E-Myth Revisited Summary
Many of us start a business to escape the grind. But we somehow find ourselves overworked and exhausted. ‘Was it all worth it?’, we ask ourselves? In the E-Myth Revisited Summary, we discuss how business owners commit a fatal flaw. They trap themselves into “job” within their business. Inevitably, even the businesses that make it past the infancy stage crash and burn.
Big Idea #1: If you’re relying on expert employees, you’re destined to fail.
When you start your business, you’re most likely a one man show. You perform at an extraordinary level. You become an expert. But as the business grows, you hire employees to cover certain roles — and you expect them to be extraordinary as well. This can be disastrous. Far too many variables could go wrong when relying on people to be extraordinary. The only thing predictable about people is that they can be unpredictable.
Instead, you should design a reliable system that can make ordinary people perform at an expert level. The goal for every business is to deliver value. The value delivered should be systems-dependent, not expert dependent. In this context, the system becomes the tool that your employees use to deliver the value desired.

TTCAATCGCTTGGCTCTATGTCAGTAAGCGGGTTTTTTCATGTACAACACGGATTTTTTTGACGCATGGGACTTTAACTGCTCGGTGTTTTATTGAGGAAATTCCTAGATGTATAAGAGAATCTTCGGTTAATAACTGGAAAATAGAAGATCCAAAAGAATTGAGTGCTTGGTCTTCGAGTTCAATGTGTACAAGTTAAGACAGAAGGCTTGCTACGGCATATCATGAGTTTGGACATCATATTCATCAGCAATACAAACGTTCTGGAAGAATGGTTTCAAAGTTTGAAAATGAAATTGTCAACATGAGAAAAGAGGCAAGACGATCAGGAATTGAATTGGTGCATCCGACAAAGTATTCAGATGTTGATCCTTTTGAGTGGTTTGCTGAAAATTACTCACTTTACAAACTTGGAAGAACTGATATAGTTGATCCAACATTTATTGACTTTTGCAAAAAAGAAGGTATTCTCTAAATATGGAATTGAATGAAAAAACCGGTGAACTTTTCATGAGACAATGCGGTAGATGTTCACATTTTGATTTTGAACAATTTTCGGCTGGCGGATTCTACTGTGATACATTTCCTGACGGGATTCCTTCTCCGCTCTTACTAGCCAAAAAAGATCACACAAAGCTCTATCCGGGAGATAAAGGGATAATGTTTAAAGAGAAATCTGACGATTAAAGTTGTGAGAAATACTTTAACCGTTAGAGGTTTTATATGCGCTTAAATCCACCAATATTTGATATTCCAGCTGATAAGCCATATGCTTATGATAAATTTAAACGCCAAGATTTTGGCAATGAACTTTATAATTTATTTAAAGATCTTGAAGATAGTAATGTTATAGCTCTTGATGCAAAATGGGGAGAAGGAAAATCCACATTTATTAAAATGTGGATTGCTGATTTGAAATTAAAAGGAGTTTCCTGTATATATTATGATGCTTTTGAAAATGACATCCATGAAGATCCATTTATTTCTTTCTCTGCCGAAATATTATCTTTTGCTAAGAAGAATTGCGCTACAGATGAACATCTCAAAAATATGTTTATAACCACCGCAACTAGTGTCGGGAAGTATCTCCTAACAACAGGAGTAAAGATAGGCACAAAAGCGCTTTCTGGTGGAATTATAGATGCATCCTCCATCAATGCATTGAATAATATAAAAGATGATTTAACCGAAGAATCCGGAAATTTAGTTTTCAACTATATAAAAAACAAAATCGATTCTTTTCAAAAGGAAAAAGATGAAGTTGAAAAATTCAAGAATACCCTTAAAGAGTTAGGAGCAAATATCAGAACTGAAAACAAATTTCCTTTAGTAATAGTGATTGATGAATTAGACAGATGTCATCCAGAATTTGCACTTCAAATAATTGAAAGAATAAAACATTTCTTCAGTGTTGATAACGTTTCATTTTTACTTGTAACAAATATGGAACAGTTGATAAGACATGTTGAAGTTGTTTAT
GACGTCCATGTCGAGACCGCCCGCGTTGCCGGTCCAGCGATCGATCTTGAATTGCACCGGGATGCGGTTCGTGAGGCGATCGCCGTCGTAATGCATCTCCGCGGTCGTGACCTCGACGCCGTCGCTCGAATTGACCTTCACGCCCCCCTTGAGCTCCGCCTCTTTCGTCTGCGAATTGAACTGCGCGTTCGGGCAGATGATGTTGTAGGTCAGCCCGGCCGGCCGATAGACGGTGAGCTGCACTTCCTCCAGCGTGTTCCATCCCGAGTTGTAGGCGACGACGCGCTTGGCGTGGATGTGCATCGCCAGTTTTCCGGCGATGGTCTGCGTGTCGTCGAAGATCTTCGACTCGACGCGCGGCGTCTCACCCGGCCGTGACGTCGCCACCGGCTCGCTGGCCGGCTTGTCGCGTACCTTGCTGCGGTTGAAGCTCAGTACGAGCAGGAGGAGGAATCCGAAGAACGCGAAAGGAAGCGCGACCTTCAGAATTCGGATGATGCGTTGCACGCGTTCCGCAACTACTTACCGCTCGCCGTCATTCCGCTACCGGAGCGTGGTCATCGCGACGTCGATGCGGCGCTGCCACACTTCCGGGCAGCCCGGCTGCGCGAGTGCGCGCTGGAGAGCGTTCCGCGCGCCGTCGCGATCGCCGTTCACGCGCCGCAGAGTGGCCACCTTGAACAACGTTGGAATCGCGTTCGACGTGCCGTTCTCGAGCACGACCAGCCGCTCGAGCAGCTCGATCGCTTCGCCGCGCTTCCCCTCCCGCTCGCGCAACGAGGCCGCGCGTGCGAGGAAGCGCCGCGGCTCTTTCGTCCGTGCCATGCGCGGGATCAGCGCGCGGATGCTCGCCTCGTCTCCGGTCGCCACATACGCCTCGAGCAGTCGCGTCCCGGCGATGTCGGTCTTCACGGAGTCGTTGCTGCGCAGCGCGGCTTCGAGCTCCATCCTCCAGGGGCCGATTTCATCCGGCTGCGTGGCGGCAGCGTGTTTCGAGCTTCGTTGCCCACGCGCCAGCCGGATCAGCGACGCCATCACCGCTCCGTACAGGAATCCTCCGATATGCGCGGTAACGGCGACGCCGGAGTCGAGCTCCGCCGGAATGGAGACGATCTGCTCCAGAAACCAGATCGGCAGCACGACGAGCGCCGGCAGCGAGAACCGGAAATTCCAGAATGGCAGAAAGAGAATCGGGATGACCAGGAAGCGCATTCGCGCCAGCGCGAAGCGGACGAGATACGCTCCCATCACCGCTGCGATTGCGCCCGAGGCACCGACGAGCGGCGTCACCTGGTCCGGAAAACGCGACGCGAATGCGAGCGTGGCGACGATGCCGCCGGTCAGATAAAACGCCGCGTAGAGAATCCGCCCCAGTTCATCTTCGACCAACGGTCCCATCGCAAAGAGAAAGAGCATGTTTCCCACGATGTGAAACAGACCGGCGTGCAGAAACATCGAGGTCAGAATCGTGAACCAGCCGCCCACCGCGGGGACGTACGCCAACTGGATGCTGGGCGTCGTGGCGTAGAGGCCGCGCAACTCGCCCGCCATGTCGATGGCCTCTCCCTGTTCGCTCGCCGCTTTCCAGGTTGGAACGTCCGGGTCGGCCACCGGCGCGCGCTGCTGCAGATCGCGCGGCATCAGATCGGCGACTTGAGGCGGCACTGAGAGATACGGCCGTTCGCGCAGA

Big Idea #2 : Knowing how to do the technical work, doesn’t mean you know how to run a business.
Many of us start a business because we excel at something we did for some else. For example, a hairstylist will open a hair salon or a software developer will start a software company. This is the fundamental flaw we make. We believe that knowing the technical work, means we know how to run a business. We don’t realize that the technical work and the ‘business’ work are two entirely different things.
This inevitably leads us to focus too much on the technical work and ignore the other components of the business. To grow your business, you need to know how to design a system, organize tasks and hire people accordingly.
Big Idea #3: Work ON Your business, not IN your business.
Most entrepreneurs fall into the trap of turning their business into a job. To escape this trap, ask yourself how your business can function without you. Envision the tasks, systems, and people needed in place for that business to function today. Doing this is you working ON your business. Now hire yourself (temporarily) to work within your business for the various tasks. In this context, you set up your business so you can eventually hire people to fill in the slots your business needs to run independently.
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